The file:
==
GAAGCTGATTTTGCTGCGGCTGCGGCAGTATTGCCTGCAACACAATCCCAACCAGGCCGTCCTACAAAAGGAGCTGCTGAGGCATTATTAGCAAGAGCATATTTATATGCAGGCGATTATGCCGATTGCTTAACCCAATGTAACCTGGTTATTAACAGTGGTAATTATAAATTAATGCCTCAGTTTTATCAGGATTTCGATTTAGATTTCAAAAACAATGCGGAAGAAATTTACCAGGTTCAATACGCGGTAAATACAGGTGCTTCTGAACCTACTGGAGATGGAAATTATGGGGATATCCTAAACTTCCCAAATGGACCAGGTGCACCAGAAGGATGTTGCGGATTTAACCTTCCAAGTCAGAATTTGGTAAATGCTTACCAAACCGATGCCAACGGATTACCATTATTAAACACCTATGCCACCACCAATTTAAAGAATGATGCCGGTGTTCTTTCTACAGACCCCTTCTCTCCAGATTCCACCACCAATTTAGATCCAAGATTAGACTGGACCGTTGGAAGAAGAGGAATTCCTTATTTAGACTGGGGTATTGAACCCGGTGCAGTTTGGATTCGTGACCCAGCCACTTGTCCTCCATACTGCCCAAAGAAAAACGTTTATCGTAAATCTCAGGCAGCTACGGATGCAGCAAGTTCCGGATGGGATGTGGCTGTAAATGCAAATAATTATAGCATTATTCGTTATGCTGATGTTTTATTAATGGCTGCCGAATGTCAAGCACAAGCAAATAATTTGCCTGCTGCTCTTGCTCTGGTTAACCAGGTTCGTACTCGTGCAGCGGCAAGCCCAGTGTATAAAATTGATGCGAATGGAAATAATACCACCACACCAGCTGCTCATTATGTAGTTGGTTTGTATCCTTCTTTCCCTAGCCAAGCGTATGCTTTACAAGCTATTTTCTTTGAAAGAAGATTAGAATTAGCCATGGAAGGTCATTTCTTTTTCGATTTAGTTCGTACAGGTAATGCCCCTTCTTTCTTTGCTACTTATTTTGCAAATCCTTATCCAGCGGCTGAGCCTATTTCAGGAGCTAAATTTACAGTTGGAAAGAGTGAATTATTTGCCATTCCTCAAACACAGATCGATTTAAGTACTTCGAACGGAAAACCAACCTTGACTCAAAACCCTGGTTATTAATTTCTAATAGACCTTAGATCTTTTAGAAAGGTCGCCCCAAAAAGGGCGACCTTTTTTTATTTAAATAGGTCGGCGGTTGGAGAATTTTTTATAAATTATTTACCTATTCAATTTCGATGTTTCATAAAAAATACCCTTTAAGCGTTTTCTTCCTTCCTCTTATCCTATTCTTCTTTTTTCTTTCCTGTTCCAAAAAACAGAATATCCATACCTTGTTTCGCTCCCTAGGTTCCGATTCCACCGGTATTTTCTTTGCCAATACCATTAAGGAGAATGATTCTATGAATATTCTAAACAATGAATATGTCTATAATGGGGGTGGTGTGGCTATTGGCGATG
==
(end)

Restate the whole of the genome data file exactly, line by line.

GAAGCTGATTTTGCTGCGGCTGCGGCAGTATTGCCTGCAACACAATCCCAACCAGGCCGTCCTACAAAAGGAGCTGCTGAGGCATTATTAGCAAGAGCATATTTATATGCAGGCGATTATGCCGATTGCTTAACCCAATGTAACCTGGTTATTAACAGTGGTAATTATAAATTAATGCCTCAGTTTTATCAGGATTTCGATTTAGATTTCAAAAACAATGCGGAAGAAATTTACCAGGTTCAATACGCGGTAAATACAGGTGCTTCTGAACCTACTGGAGATGGAAATTATGGGGATATCCTAAACTTCCCAAATGGACCAGGTGCACCAGAAGGATGTTGCGGATTTAACCTTCCAAGTCAGAATTTGGTAAATGCTTACCAAACCGATGCCAACGGATTACCATTATTAAACACCTATGCCACCACCAATTTAAAGAATGATGCCGGTGTTCTTTCTACAGACCCCTTCTCTCCAGATTCCACCACCAATTTAGATCCAAGATTAGACTGGACCGTTGGAAGAAGAGGAATTCCTTATTTAGACTGGGGTATTGAACCCGGTGCAGTTTGGATTCGTGACCCAGCCACTTGTCCTCCATACTGCCCAAAGAAAAACGTTTATCGTAAATCTCAGGCAGCTACGGATGCAGCAAGTTCCGGATGGGATGTGGCTGTAAATGCAAATAATTATAGCATTATTCGTTATGCTGATGTTTTATTAATGGCTGCCGAATGTCAAGCACAAGCAAATAATTTGCCTGCTGCTCTTGCTCTGGTTAACCAGGTTCGTACTCGTGCAGCGGCAAGCCCAGTGTATAAAATTGATGCGAATGGAAATAATACCACCACACCAGCTGCTCATTATGTAGTTGGTTTGTATCCTTCTTTCCCTAGCCAAGCGTATGCTTTACAAGCTATTTTCTTTGAAAGAAGATTAGAATTAGCCATGGAAGGTCATTTCTTTTTCGATTTAGTTCGTACAGGTAATGCCCCTTCTTTCTTTGCTACTTATTTTGCAAATCCTTATCCAGCGGCTGAGCCTATTTCAGGAGCTAAATTTACAGTTGGAAAGAGTGAATTATTTGCCATTCCTCAAACACAGATCGATTTAAGTACTTCGAACGGAAAACCAACCTTGACTCAAAACCCTGGTTATTAATTTCTAATAGACCTTAGATCTTTTAGAAAGGTCGCCCCAAAAAGGGCGACCTTTTTTTATTTAAATAGGTCGGCGGTTGGAGAATTTTTTATAAATTATTTACCTATTCAATTTCGATGTTTCATAAAAAATACCCTTTAAGCGTTTTCTTCCTTCCTCTTATCCTATTCTTCTTTTTTCTTTCCTGTTCCAAAAAACAGAATATCCATACCTTGTTTCGCTCCCTAGGTTCCGATTCCACCGGTATTTTCTTTGCCAATACCATTAAGGAGAATGATTCTATGAATATTCTAAACAATGAATATGTCTATAATGGGGGTGGTGTGGCTATTGGCGATG